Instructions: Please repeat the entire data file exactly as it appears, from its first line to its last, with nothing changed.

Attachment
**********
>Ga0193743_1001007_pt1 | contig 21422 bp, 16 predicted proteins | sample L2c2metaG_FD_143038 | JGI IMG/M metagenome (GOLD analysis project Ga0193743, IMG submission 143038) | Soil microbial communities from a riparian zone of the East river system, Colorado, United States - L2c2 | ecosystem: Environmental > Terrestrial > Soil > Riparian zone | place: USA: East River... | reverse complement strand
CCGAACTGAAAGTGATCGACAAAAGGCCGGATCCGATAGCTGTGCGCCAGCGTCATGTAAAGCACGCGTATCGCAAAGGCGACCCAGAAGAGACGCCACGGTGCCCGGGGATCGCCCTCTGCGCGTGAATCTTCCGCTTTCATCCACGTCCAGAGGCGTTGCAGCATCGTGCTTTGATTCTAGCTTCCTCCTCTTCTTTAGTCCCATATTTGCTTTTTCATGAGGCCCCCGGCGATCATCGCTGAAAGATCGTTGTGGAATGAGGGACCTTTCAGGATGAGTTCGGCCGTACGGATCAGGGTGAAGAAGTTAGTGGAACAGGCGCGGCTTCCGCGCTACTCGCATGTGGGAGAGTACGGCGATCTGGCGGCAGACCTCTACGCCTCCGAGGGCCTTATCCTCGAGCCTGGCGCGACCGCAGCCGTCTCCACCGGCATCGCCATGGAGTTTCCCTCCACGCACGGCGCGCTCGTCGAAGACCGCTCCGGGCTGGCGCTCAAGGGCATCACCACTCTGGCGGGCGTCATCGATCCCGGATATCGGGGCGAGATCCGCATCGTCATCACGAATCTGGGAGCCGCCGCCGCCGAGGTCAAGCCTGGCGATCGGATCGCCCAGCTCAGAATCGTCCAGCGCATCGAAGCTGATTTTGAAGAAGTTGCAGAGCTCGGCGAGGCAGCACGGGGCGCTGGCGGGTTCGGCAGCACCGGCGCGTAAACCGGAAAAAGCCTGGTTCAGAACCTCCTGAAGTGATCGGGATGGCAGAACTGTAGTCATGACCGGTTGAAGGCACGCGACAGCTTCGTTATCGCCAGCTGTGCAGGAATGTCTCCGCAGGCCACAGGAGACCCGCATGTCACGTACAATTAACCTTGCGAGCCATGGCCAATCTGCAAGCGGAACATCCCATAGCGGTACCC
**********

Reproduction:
>Ga0193743_1001007_pt1 | contig 21422 bp, 16 predicted proteins | sample L2c2metaG_FD_143038 | JGI IMG/M metagenome (GOLD analysis project Ga0193743, IMG submission 143038) | Soil microbial communities from a riparian zone of the East river system, Colorado, United States - L2c2 | ecosystem: Environmental > Terrestrial > Soil > Riparian zone | place: USA: East River... | reverse complement strand
CCGAACTGAAAGTGATCGACAAAAGGCCGGATCCGATAGCTGTGCGCCAGCGTCATGTAAAGCACGCGTATCGCAAAGGCGACCCAGAAGAGACGCCACGGTGCCCGGGGATCGCCCTCTGCGCGTGAATCTTCCGCTTTCATCCACGTCCAGAGGCGTTGCAGCATCGTGCTTTGATTCTAGCTTCCTCCTCTTCTTTAGTCCCATATTTGCTTTTTCATGAGGCCCCCGGCGATCATCGCTGAAAGATCGTTGTGGAATGAGGGACCTTTCAGGATGAGTTCGGCCGTACGGATCAGGGTGAAGAAGTTAGTGGAACAGGCGCGGCTTCCGCGCTACTCGCATGTGGGAGAGTACGGCGATCTGGCGGCAGACCTCTACGCCTCCGAGGGCCTTATCCTCGAGCCTGGCGCGACCGCAGCCGTCTCCACCGGCATCGCCATGGAGTTTCCCTCCACGCACGGCGCGCTCGTCGAAGACCGCTCCGGGCTGGCGCTCAAGGGCATCACCACTCTGGCGGGCGTCATCGATCCCGGATATCGGGGCGAGATCCGCATCGTCATCACGAATCTGGGAGCCGCCGCCGCCGAGGTCAAGCCTGGCGATCGGATCGCCCAGCTCAGAATCGTCCAGCGCATCGAAGCTGATTTTGAAGAAGTTGCAGAGCTCGGCGAGGCAGCACGGGGCGCTGGCGGGTTCGGCAGCACCGGCGCGTAAACCGGAAAAAGCCTGGTTCAGAACCTCCTGAAGTGATCGGGATGGCAGAACTGTAGTCATGACCGGTTGAAGGCACGCGACAGCTTCGTTATCGCCAGCTGTGCAGGAATGTCTCCGCAGGCCACAGGAGACCCGCATGTCACGTACAATTAACCTTGCGAGCCATGGCCAATCTGCAAGCGGAACATCCCATAGCGGTACCC